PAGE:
Butser: back to the Neolithic

A new horizon has opened up at Butser Ancient Farm, the famed experimental archaeology site. A Neolithic enclosure now joins the farm’s recreated Iron Age and Roman dwellings. Tiffany Francis brings us up to date.…

Full circle? Ten new facts about Stonehenge

Stonehenge has to be the most intensively studied prehistoric monument in the world, which begs the question: ‘is there anything left to say?’ A new English Heritage study of the wider Stonehenge World Heritage Site landscape has come up with a few surprising facts which, if not all new, are…

Exploring Scotland’s most sacred place

The Scottish island of Iona was one of the most influential Christian centres in Early Medieval Europe. But how much of its first monastery, built in the 6th century, has survived to the present day? As 2013, the 1,450th anniversary of its foundation, approached, it was time to find out,…

Building Morgawr: seafaring Bronze Age-style

What did the fragmentary Bronze Age boats found around Britain look like when complete, and what were they like to handle? The best way to find out, Robert Van de Noort told Current Archaeology's Carly Hilts, is to build one yourself.…

Hoppenwood Bank: exploring a burnt-mound landscape

Burnt mounds are an archaeological enigma: recent discoveries at Hoppenwood Bank, a bog near Bamburgh in Northumberland, call into question even the little we thought we knew. They show that some of these mainly Bronze Age features date back to the Early Neolithic, and are associated here with a series…

Asparagus in the Roman World

As the asparagus season gets under way, and possible Romano-British asparagus beds are discovered in Cambridge, Stefanie Hoss explores how a Mediterranean passion for this delicacy developed offshoots in the northern provinces.…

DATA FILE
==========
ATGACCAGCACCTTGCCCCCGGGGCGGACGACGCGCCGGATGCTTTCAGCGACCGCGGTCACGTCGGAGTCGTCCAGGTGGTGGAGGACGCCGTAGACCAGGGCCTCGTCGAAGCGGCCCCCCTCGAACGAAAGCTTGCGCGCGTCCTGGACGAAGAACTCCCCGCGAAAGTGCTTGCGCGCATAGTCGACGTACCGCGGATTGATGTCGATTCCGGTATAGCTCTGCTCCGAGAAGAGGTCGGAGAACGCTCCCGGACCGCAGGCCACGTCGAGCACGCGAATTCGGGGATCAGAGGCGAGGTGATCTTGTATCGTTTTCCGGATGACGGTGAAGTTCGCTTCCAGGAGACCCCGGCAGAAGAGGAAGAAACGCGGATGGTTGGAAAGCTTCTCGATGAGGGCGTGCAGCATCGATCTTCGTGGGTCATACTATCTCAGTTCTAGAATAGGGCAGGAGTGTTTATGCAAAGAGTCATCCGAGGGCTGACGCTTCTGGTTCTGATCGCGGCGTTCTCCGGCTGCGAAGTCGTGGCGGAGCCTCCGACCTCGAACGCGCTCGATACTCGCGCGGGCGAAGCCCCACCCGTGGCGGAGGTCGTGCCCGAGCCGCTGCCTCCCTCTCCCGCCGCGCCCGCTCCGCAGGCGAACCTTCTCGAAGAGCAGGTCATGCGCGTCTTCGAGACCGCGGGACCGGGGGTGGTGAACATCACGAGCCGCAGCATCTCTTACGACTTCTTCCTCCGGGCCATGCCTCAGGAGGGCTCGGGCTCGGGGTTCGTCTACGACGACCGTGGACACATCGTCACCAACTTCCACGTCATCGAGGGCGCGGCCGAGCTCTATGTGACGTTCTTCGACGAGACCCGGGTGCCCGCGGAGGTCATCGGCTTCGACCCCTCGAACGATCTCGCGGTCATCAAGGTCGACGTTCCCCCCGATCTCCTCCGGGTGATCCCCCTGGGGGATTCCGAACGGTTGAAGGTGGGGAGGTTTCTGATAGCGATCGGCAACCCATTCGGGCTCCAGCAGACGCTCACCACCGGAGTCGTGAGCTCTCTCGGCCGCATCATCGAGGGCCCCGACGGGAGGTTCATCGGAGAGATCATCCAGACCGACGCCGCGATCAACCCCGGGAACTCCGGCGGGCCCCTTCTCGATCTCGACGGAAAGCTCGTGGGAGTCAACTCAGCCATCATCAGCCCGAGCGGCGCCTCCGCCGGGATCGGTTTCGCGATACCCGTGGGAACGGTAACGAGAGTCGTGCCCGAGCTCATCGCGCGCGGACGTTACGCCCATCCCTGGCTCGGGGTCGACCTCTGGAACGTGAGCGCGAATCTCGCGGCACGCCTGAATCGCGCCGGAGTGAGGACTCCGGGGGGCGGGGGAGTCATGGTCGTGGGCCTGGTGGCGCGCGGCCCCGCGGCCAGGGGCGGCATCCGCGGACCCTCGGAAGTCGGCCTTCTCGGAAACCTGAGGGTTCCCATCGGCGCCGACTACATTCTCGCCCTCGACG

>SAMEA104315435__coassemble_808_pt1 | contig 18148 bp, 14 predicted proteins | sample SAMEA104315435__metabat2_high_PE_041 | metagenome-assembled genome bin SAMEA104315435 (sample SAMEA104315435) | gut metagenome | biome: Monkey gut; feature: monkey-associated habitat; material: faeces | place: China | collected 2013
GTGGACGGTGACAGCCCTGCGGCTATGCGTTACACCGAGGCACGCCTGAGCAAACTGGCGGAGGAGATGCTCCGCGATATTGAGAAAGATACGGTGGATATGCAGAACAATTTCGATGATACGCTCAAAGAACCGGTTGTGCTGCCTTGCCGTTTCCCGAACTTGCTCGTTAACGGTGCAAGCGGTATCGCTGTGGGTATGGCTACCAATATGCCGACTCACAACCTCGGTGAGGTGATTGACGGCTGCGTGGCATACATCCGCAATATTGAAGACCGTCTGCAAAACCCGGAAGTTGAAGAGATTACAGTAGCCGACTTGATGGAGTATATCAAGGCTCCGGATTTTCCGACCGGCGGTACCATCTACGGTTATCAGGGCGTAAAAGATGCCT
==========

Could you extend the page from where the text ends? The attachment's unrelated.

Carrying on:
Earth and sky: the Thornborough Henge monument complex

Few archaeologists had even heard of the Thornborough henges until 2002, when a local campaigning group started to kick up a fuss about gravel- and sand-extraction in the vicinity of the monuments. Now Thornborough is routinely described as ‘the Stonehenge of the north’. As Chris Catling reports, a decade of…

Stonehenge and Preseli: exploring the meaning of the bluestones

Why were the bluestones used in Stonehenge transported more than 200km from Preseli in Wales? The survey of the eastern Preseli Hills and investigation of selected sites by Timothy Darvill and Geoff Wainwright have exposed some uncanny parallels with the Stonehenge landscape. Could these help explain the meaning of the…

When Britannia ruled the waves: exploring shipwreck heritage

From sea shanties to the shipping forecast, boats and the sea are woven into the fabric of English life and culture, and yet we only began to take shipwrecks seriously as historical and archaeological monuments in the 1970s. Chris Catling looks at what we have gained in the 40 years…

Keeping your eye on the GOAL

In his final column, Mick leaves us with some tips on how to unpick the evolution of a local parish on the ground. What could you discover in your neighbourhood?…

Rescue on Rousay: racing against sea and tide

The breathtaking monuments on Rousay, Orkney, have made an internationally celebrated contribution to archaeology. Now, with marine erosion increasingly threatening the island’s coastal heritage, a team has been put together to investigate sites in danger of being lost forever. Steve Dockrill and Julie Bond explain how this work is overturning…

The past from the air: the origins of aerial photography

Today we take it for granted that aerial photographs are an essential tool for understanding the historic environment, but for the pioneers of aerial photography it was a struggle to gain acceptance, as Chris Catling, who has been reading Martyn Barber’s new book, A History of Aerial Photography and Archaeology,…

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